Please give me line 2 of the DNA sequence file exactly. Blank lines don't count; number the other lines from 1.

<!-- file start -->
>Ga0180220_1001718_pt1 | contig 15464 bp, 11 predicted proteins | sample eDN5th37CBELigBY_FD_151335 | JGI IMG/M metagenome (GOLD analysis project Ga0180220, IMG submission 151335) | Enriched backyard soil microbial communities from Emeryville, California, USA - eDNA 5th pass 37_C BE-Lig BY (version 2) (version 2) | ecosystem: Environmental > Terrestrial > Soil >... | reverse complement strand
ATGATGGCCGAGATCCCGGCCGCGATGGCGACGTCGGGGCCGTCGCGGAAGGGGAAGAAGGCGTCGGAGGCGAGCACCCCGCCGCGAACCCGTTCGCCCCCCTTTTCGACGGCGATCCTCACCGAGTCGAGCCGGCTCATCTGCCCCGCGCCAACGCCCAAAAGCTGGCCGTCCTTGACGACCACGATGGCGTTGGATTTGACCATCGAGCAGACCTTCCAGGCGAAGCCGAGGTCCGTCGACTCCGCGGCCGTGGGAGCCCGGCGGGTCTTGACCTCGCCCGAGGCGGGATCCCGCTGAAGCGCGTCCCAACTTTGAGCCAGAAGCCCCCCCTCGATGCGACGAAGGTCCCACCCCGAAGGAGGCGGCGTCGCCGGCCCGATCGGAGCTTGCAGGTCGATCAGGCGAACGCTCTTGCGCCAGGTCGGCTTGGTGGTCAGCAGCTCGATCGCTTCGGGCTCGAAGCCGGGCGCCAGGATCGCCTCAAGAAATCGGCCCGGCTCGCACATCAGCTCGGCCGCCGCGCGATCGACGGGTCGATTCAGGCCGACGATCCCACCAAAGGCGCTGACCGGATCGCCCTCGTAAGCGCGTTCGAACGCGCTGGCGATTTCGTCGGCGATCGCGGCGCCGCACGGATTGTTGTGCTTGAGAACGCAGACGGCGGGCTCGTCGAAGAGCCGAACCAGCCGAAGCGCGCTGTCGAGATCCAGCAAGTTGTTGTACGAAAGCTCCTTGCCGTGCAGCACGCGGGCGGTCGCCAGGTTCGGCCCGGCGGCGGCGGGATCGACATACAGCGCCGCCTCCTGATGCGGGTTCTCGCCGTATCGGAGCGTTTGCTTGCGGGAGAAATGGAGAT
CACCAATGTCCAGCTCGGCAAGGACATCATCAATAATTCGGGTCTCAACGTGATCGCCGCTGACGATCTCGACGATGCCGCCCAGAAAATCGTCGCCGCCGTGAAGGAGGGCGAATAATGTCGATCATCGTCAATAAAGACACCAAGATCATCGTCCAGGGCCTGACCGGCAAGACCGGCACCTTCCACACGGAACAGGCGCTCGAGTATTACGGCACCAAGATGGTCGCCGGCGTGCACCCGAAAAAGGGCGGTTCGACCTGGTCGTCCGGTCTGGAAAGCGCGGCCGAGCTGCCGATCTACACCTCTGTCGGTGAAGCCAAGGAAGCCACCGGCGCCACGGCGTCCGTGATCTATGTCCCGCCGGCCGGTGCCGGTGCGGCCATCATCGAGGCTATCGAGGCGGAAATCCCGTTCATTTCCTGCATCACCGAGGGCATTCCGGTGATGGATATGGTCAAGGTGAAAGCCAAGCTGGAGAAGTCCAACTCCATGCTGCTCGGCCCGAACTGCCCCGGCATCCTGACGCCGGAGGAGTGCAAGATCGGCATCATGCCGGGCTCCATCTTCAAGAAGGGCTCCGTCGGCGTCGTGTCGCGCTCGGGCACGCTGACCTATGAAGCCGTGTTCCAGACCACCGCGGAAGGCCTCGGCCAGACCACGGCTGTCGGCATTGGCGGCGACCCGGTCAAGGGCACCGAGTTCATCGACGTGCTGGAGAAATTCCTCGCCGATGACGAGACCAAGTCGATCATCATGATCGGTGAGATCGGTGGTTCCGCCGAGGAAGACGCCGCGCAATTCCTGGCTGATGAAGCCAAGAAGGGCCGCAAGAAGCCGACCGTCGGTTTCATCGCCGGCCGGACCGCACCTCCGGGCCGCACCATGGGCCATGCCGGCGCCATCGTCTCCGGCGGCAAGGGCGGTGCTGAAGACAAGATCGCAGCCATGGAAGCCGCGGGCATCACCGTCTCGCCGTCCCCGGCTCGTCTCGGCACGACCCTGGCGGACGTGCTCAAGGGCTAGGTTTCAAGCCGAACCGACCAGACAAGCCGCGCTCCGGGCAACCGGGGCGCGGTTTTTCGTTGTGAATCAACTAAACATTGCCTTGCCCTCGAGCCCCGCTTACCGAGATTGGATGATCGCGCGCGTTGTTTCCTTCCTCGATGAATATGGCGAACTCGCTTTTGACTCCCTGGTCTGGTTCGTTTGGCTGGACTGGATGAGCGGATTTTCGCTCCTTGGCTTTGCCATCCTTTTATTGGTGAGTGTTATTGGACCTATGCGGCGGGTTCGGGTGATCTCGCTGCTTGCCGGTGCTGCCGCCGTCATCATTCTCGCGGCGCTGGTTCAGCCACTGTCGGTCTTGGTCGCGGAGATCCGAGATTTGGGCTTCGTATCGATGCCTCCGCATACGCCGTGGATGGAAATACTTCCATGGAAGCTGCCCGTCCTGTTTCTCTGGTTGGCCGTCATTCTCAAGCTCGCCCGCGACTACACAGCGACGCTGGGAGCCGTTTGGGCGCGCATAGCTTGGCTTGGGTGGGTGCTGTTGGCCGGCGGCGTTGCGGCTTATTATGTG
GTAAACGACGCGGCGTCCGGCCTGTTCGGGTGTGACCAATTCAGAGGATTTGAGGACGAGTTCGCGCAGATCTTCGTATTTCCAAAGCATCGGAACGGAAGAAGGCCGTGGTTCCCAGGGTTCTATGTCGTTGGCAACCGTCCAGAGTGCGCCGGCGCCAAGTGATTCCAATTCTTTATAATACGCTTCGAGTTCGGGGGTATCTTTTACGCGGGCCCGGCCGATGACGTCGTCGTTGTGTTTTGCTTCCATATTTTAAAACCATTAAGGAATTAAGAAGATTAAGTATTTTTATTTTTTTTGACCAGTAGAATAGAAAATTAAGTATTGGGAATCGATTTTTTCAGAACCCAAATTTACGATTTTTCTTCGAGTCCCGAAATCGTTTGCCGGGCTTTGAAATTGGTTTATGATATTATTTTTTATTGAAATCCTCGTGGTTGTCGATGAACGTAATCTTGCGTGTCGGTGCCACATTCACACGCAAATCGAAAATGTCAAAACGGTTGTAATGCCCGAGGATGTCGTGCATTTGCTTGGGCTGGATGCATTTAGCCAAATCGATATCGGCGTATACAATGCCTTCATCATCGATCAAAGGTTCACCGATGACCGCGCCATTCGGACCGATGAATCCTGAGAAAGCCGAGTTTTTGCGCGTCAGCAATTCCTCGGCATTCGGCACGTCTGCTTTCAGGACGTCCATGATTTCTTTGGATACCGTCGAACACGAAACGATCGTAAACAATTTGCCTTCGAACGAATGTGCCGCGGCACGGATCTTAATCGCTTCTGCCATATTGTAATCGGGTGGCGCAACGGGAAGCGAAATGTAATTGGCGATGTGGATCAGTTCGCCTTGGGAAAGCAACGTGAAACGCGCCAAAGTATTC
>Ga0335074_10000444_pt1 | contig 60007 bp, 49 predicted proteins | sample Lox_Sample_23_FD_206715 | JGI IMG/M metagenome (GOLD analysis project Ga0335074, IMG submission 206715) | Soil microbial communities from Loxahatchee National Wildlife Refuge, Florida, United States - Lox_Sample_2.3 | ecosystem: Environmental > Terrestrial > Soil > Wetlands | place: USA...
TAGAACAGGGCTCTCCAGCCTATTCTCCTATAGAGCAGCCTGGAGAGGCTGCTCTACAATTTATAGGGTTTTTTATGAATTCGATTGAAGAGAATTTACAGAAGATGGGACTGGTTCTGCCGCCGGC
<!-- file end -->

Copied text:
ATGATGGCCGAGATCCCGGCCGCGATGGCGACGTCGGGGCCGTCGCGGAAGGGGAAGAAGGCGTCGGAGGCGAGCACCCCGCCGCGAACCCGTTCGCCCCCCTTTTCGACGGCGATCCTCACCGAGTCGAGCCGGCTCATCTGCCCCGCGCCAACGCCCAAAAGCTGGCCGTCCTTGACGACCACGATGGCGTTGGATTTGACCATCGAGCAGACCTTCCAGGCGAAGCCGAGGTCCGTCGACTCCGCGGCCGTGGGAGCCCGGCGGGTCTTGACCTCGCCCGAGGCGGGATCCCGCTGAAGCGCGTCCCAACTTTGAGCCAGAAGCCCCCCCTCGATGCGACGAAGGTCCCACCCCGAAGGAGGCGGCGTCGCCGGCCCGATCGGAGCTTGCAGGTCGATCAGGCGAACGCTCTTGCGCCAGGTCGGCTTGGTGGTCAGCAGCTCGATCGCTTCGGGCTCGAAGCCGGGCGCCAGGATCGCCTCAAGAAATCGGCCCGGCTCGCACATCAGCTCGGCCGCCGCGCGATCGACGGGTCGATTCAGGCCGACGATCCCACCAAAGGCGCTGACCGGATCGCCCTCGTAAGCGCGTTCGAACGCGCTGGCGATTTCGTCGGCGATCGCGGCGCCGCACGGATTGTTGTGCTTGAGAACGCAGACGGCGGGCTCGTCGAAGAGCCGAACCAGCCGAAGCGCGCTGTCGAGATCCAGCAAGTTGTTGTACGAAAGCTCCTTGCCGTGCAGCACGCGGGCGGTCGCCAGGTTCGGCCCGGCGGCGGCGGGATCGACATACAGCGCCGCCTCCTGATGCGGGTTCTCGCCGTATCGGAGCGTTTGCTTGCGGGAGAAATGGAGAT